The 2010 U.S. Census recorded 28,373 black Americans with Armstrong as their last name. That represented 21% of the total of 135,044 entries.
This article compares census numbers before and after the Civil War. We also look at historic African American people named Armstrong in the last three centuries.
We end with a review of early records of black military service in the United States.
Armstrong Before The Civil War
The 1850 census was the first to record all free members of households together. Before this, people who were not white were not named in the federal census.
In 1850, there was a box to enter color on the census. There were three categories: white, black, and mulatto. The third term is the language of the time, and I will use mixed in this article.
If you are researching your black Armstrong ancestors in census archives, be sure to check the two non-white categories. Do not assume that the people recording the information were always correct.
1850 Federal Census
There were 356 people named Armstrong who were recorded as black in the 1850 census. 138 were recorded as mixed.
Because they are in the main federal census, we know that they were free citizens.
There was a total of 17,723 free citizens named Armstrong that year. There would be one more census in 1860 before the Civil War.
After The Civil War
The 1870 census was the first survey after the Civil War and the Emancipation Proclamation. All African Americans were included.
Those who were omitted in 1850 and 1860 because they were enslaved were now recorded.
4,174 people named Armstrong were recorded in the 1870 census as black and 618 as mixed.
There was a total of 32,240 people with the name.
Armstrong In The 1900 And 1940 Census
The mixed category was dropped in 1900, so we just need to look at the black numbers this time.
The 1900 census recorded 8,210 people with the last name Armstrong as black within a total of 52,548 that year.
By the way, the mixed category returned in the 1910 and 1920 censuses. It was dropped again in 1930, but replaced with extra categories for colored and non-white in a way that seems confusing now.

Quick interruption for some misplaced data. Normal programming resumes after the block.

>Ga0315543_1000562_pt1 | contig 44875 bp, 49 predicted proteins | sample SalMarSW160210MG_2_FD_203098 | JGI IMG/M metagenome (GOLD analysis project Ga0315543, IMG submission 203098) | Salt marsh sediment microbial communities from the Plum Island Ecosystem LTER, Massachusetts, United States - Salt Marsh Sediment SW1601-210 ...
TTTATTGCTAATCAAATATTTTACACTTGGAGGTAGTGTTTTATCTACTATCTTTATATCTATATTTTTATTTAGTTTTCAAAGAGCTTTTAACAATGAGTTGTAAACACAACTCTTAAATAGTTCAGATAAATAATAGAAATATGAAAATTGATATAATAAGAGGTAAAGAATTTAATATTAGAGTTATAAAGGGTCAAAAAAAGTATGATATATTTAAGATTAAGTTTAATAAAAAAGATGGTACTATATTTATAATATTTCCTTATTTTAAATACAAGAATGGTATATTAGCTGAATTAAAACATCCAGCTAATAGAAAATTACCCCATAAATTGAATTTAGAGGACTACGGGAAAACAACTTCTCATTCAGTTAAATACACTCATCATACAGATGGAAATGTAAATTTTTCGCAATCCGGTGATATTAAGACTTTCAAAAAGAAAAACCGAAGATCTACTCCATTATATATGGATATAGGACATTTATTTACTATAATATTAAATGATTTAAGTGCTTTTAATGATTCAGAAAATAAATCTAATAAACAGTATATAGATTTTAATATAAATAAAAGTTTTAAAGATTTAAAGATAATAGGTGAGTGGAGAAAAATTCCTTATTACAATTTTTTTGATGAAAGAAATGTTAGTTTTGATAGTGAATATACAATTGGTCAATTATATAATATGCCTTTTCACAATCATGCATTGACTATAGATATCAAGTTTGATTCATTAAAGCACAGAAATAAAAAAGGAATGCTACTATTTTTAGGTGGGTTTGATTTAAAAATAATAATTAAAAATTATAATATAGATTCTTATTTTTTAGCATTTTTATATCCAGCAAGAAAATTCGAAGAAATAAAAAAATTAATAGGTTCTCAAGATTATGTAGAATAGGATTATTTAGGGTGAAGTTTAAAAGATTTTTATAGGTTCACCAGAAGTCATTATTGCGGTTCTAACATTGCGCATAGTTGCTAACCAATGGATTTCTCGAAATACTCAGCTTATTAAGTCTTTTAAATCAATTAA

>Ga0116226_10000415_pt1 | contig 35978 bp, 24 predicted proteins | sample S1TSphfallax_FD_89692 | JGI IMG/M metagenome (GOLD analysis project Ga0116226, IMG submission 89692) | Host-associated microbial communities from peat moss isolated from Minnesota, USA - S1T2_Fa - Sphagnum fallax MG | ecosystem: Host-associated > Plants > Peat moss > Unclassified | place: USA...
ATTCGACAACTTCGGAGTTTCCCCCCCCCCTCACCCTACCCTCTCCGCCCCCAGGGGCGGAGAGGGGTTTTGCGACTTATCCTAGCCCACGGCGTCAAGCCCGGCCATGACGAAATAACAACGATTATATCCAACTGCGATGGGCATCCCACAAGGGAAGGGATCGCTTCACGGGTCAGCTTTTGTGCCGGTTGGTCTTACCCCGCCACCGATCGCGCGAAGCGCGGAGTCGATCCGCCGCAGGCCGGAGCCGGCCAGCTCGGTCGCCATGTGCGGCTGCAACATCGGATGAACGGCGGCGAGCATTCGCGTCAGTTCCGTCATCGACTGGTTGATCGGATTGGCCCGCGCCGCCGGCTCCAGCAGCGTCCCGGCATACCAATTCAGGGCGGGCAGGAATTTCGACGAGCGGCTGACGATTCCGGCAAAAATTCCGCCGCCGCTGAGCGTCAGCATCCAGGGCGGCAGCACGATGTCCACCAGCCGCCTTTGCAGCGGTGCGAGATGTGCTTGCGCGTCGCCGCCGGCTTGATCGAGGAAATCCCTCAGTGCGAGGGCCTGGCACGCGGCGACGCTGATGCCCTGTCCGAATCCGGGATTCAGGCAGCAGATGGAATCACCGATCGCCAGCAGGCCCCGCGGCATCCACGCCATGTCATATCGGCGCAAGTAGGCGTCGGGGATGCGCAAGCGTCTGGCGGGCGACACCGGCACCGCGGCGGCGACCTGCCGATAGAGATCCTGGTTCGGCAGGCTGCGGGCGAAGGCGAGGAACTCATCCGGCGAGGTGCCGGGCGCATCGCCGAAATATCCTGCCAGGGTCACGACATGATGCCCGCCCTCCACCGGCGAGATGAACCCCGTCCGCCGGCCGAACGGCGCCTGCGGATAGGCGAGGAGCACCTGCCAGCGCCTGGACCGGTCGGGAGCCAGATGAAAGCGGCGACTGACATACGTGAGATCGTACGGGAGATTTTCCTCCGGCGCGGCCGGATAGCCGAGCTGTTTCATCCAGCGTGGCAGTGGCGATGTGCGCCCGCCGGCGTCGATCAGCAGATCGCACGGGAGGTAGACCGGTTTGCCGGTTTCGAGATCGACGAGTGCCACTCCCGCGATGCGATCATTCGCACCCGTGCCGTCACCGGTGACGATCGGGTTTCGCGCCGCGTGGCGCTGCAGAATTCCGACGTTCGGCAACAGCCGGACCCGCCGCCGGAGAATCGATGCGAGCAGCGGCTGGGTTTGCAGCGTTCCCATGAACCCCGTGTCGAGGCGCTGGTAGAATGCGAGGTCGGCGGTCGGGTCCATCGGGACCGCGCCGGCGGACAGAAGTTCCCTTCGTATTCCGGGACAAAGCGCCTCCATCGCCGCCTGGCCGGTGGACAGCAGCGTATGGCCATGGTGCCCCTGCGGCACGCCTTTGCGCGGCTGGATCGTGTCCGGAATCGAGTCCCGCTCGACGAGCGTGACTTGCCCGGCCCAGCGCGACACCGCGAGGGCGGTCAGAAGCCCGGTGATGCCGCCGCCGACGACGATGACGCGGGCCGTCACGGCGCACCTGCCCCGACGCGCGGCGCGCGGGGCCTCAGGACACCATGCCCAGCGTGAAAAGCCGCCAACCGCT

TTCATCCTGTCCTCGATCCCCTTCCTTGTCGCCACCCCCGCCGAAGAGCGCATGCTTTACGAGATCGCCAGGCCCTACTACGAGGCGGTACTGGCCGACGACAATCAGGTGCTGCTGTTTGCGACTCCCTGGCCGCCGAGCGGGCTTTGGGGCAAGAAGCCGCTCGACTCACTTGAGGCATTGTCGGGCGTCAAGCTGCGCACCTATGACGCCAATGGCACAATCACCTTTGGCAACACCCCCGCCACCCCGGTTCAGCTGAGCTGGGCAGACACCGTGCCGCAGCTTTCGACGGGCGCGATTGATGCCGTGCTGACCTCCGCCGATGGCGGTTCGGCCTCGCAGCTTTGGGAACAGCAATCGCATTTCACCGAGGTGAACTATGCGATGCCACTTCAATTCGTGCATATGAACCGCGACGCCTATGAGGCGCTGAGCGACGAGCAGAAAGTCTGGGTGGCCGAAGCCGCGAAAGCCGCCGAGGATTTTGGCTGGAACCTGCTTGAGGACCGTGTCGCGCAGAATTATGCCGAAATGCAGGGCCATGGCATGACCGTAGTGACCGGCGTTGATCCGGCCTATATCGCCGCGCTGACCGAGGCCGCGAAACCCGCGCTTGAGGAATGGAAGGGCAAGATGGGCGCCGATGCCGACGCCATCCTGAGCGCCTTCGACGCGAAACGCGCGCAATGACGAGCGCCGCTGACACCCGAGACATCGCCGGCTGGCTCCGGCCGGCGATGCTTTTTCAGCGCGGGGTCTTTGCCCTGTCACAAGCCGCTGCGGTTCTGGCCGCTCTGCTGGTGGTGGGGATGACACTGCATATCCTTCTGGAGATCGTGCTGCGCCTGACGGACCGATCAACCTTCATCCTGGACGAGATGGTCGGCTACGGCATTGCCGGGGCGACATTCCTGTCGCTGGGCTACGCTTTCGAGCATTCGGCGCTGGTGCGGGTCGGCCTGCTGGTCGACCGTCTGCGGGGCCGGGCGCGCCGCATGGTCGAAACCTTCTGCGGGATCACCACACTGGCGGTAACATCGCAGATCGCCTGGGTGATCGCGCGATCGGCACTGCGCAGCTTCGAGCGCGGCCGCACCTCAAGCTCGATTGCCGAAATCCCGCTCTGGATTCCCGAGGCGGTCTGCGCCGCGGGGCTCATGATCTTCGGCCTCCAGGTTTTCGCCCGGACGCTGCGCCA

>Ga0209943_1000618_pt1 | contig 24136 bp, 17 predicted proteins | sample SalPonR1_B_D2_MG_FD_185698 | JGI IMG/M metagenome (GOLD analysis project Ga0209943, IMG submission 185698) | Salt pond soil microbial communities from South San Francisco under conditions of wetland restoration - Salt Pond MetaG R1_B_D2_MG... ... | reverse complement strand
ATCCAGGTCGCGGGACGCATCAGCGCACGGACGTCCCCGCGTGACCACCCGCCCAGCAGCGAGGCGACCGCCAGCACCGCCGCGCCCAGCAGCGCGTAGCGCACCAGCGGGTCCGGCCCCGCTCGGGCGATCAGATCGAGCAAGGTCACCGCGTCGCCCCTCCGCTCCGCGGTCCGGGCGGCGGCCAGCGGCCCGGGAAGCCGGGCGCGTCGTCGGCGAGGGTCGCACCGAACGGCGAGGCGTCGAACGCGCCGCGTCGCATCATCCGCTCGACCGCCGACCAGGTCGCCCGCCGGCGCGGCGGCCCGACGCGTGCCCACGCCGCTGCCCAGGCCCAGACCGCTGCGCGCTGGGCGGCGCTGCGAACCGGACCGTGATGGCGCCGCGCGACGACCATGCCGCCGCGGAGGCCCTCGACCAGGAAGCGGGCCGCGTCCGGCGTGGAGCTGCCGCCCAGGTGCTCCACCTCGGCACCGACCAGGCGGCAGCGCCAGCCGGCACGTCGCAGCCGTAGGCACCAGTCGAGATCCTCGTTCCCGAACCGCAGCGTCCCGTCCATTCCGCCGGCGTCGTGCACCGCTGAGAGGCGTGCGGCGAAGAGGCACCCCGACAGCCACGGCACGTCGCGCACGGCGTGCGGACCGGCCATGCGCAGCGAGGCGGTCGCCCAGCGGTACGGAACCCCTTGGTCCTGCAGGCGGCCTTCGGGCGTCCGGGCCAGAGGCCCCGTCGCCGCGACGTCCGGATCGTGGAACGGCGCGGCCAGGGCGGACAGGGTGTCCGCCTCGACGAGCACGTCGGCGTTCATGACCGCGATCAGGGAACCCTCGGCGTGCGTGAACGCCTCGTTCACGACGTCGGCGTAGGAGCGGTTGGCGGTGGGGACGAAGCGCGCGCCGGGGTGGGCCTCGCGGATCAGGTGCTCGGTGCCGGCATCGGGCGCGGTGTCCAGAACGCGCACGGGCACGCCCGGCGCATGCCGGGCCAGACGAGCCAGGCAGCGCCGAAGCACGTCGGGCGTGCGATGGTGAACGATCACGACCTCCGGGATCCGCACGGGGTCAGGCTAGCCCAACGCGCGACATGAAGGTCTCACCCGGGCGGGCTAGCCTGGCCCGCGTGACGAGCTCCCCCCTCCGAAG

This changed again in 1940 and we can simply focus on one black category.
The 1940 census recorded 11,705 people named Armstrong as black within a total of 78,016.
Historic Black Figures With The Armstrong Surname
Here are some notable African Americans in history with Armstrong as their last name.
- Born: 1941
- From: Lucas, Mississippi
The Freedom Riders were civil rights activists who rode on segregated buses in the South from 1961. They sat in mixed groups to challenge seating segregation.
If they weren’t arrested on the bus, they would disembark and sit in segregated cafes and terminals.
The activists endured violent arrests from local police who would also let gathering mobs attack them. Many of the Freedom Riders were young college students.
In 1959, Thomas Armstrong entered the historically black Tugaloo College in Jackson, Mississippi. He had volunteered for NAACP activities in high school, so he naturally joined college groups that were protesting for voting rights and anti-segregation measures.
Thomas participated in sit-ins and voter registration drives in Jackson.
He volunteered to join the Freedom Riders in 1961 and was one of four participants on the first bus ride from Jackson to New Orleans.
All four were arrested in Jackson and jailed. Thomas was bailed out by the President of Tuglaoo College.
Thomas and his family were threatened by the KKK after these events. His mentor, Medgar Evers, was assassinated in 1963.
Thomas overcame a period of depression to continue working quietly for civil rights in Illinois.